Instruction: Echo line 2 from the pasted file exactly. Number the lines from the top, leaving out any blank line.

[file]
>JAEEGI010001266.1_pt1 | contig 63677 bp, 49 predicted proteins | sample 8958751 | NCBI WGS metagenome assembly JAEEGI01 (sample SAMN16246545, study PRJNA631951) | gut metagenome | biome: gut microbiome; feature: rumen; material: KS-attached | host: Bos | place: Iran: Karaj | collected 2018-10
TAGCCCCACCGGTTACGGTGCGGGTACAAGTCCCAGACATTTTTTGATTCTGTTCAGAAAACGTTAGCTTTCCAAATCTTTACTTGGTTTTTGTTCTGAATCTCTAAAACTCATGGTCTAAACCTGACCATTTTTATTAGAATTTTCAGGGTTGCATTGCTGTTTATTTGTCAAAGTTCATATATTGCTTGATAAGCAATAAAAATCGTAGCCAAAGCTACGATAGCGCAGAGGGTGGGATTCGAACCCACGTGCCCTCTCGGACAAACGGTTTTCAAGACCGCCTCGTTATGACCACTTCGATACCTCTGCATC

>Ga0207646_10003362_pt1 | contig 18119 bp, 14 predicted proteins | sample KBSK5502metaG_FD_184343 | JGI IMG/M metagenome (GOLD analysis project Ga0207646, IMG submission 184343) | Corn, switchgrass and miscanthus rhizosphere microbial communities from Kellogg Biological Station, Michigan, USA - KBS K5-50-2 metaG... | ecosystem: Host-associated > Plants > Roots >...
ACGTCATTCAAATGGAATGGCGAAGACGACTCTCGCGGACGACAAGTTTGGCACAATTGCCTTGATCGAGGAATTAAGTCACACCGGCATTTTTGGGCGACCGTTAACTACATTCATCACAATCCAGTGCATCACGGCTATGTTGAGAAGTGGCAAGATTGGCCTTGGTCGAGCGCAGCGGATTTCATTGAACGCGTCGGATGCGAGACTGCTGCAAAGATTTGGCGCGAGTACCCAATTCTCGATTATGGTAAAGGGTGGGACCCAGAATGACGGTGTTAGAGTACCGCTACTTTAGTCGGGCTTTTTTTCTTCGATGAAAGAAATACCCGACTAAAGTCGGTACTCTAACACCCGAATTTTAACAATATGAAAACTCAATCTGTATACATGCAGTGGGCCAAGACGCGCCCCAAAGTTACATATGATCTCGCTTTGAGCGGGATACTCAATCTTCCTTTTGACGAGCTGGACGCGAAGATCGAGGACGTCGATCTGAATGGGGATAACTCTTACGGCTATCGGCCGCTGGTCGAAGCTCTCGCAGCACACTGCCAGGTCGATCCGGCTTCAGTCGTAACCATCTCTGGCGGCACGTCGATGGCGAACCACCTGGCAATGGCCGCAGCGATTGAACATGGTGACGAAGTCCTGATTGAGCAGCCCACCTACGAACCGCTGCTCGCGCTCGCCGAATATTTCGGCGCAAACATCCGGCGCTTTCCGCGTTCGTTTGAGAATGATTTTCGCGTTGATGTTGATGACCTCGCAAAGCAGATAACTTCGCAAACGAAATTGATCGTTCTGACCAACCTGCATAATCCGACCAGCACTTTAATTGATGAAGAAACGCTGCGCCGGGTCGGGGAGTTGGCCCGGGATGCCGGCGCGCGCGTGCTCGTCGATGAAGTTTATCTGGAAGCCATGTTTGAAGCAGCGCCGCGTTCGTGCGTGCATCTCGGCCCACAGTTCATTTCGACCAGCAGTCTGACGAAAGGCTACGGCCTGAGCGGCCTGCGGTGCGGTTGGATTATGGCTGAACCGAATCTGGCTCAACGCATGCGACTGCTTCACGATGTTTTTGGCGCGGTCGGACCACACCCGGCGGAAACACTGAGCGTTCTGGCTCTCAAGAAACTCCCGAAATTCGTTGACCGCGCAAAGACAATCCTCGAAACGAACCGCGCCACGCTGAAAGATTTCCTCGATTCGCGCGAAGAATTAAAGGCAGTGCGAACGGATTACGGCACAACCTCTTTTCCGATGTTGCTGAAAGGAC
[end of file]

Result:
TAGCCCCACCGGTTACGGTGCGGGTACAAGTCCCAGACATTTTTTGATTCTGTTCAGAAAACGTTAGCTTTCCAAATCTTTACTTGGTTTTTGTTCTGAATCTCTAAAACTCATGGTCTAAACCTGACCATTTTTATTAGAATTTTCAGGGTTGCATTGCTGTTTATTTGTCAAAGTTCATATATTGCTTGATAAGCAATAAAAATCGTAGCCAAAGCTACGATAGCGCAGAGGGTGGGATTCGAACCCACGTGCCCTCTCGGACAAACGGTTTTCAAGACCGCCTCGTTATGACCACTTCGATACCTCTGCATC